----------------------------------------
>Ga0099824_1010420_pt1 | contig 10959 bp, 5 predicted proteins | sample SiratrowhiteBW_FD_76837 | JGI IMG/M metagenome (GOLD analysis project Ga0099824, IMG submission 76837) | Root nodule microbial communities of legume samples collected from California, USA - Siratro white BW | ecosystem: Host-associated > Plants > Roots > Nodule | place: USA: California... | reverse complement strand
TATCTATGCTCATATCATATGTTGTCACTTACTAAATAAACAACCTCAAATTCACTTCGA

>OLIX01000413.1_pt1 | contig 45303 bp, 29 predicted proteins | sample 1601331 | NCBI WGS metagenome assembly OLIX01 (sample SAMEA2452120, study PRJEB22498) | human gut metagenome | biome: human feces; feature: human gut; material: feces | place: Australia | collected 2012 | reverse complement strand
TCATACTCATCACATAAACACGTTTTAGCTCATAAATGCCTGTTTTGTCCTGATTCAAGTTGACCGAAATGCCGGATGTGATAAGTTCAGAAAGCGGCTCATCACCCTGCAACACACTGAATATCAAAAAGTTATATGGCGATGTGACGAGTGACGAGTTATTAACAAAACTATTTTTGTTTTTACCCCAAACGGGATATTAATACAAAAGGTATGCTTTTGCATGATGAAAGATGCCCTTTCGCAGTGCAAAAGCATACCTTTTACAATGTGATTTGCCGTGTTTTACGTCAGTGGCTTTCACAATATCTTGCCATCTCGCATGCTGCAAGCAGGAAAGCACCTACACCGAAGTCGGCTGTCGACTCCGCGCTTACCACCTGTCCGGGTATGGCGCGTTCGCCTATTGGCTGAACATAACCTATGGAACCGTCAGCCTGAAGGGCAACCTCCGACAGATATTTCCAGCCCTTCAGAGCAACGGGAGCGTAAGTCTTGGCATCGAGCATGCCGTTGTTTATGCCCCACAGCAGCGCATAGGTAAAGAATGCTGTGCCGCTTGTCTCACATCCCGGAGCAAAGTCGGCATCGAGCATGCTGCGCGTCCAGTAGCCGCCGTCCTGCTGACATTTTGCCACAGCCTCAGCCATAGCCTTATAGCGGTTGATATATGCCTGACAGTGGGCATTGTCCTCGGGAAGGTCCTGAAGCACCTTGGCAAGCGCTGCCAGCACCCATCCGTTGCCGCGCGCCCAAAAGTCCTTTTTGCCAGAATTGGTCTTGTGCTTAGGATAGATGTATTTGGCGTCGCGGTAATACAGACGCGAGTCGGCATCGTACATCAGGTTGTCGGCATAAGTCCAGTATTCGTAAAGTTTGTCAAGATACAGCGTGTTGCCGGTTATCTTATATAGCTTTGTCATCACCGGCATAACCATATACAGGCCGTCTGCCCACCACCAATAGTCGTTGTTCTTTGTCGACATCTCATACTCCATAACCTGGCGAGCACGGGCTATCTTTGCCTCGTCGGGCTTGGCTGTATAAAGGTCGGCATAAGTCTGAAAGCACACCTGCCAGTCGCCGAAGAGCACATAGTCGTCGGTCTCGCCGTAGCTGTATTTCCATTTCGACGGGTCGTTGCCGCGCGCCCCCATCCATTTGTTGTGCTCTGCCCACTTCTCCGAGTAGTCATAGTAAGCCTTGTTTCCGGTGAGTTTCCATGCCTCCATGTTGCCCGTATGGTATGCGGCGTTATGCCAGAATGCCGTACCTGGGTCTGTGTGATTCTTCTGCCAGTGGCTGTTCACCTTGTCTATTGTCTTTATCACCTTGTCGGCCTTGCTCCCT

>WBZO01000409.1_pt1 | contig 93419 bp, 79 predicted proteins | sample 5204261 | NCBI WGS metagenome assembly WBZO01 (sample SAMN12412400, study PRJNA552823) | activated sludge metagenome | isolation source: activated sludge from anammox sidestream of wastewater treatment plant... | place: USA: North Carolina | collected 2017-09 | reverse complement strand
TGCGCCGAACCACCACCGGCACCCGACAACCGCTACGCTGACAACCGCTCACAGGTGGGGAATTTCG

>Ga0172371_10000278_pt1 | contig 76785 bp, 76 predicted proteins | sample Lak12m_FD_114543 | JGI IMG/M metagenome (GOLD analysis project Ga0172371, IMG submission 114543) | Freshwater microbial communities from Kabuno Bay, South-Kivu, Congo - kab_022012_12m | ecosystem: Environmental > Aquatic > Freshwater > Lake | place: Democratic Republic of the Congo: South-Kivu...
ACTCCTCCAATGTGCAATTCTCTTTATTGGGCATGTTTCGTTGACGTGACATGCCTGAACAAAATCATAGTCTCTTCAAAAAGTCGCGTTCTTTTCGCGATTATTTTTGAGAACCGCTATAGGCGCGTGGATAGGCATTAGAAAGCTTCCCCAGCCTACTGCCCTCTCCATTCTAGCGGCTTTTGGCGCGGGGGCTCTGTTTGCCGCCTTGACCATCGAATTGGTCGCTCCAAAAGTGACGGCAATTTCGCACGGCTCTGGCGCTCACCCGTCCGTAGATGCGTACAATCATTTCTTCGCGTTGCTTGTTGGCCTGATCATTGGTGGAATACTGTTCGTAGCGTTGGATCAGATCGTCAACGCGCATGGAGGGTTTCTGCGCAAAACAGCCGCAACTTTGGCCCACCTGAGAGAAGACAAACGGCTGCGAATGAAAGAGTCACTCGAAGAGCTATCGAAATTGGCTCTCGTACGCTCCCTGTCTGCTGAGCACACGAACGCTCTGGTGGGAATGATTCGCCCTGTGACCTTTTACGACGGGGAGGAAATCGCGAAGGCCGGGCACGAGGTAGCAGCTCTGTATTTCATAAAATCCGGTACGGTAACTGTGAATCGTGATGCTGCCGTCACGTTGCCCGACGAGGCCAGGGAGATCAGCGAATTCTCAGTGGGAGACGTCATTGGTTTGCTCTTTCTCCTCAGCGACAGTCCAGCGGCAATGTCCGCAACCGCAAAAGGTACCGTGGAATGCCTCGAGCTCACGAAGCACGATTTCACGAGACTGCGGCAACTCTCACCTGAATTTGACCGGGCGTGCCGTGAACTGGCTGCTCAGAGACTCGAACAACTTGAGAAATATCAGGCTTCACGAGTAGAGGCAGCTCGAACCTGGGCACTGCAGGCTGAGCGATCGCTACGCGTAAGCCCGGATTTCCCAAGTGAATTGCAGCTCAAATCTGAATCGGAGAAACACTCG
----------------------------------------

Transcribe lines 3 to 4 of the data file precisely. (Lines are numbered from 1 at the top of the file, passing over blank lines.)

>OLIX01000413.1_pt1 | contig 45303 bp, 29 predicted proteins | sample 1601331 | NCBI WGS metagenome assembly OLIX01 (sample SAMEA2452120, study PRJEB22498) | human gut metagenome | biome: human feces; feature: human gut; material: feces | place: Australia | collected 2012 | reverse complement strand
TCATACTCATCACATAAACACGTTTTAGCTCATAAATGCCTGTTTTGTCCTGATTCAAGTTGACCGAAATGCCGGATGTGATAAGTTCAGAAAGCGGCTCATCACCCTGCAACACACTGAATATCAAAAAGTTATATGGCGATGTGACGAGTGACGAGTTATTAACAAAACTATTTTTGTTTTTACCCCAAACGGGATATTAATACAAAAGGTATGCTTTTGCATGATGAAAGATGCCCTTTCGCAGTGCAAAAGCATACCTTTTACAATGTGATTTGCCGTGTTTTACGTCAGTGGCTTTCACAATATCTTGCCATCTCGCATGCTGCAAGCAGGAAAGCACCTACACCGAAGTCGGCTGTCGACTCCGCGCTTACCACCTGTCCGGGTATGGCGCGTTCGCCTATTGGCTGAACATAACCTATGGAACCGTCAGCCTGAAGGGCAACCTCCGACAGATATTTCCAGCCCTTCAGAGCAACGGGAGCGTAAGTCTTGGCATCGAGCATGCCGTTGTTTATGCCCCACAGCAGCGCATAGGTAAAGAATGCTGTGCCGCTTGTCTCACATCCCGGAGCAAAGTCGGCATCGAGCATGCTGCGCGTCCAGTAGCCGCCGTCCTGCTGACATTTTGCCACAGCCTCAGCCATAGCCTTATAGCGGTTGATATATGCCTGACAGTGGGCATTGTCCTCGGGAAGGTCCTGAAGCACCTTGGCAAGCGCTGCCAGCACCCATCCGTTGCCGCGCGCCCAAAAGTCCTTTTTGCCAGAATTGGTCTTGTGCTTAGGATAGATGTATTTGGCGTCGCGGTAATACAGACGCGAGTCGGCATCGTACATCAGGTTGTCGGCATAAGTCCAGTATTCGTAAAGTTTGTCAAGATACAGCGTGTTGCCGGTTATCTTATATAGCTTTGTCATCACCGGCATAACCATATACAGGCCGTCTGCCCACCACCAATAGTCGTTGTTCTTTGTCGACATCTCATACTCCATAACCTGGCGAGCACGGGCTATCTTTGCCTCGTCGGGCTTGGCTGTATAAAGGTCGGCATAAGTCTGAAAGCACACCTGCCAGTCGCCGAAGAGCACATAGTCGTCGGTCTCGCCGTAGCTGTATTTCCATTTCGACGGGTCGTTGCCGCGCGCCCCCATCCATTTGTTGTGCTCTGCCCACTTCTCCGAGTAGTCATAGTAAGCCTTGTTTCCGGTGAGTTTCCATGCCTCCATGTTGCCCGTATGGTATGCGGCGTTATGCCAGAATGCCGTACCTGGGTCTGTGTGATTCTTCTGCCAGTGGCTGTTCACCTTGTCTATTGTCTTTATCACCTTGTCGGCCTTGCTCCCT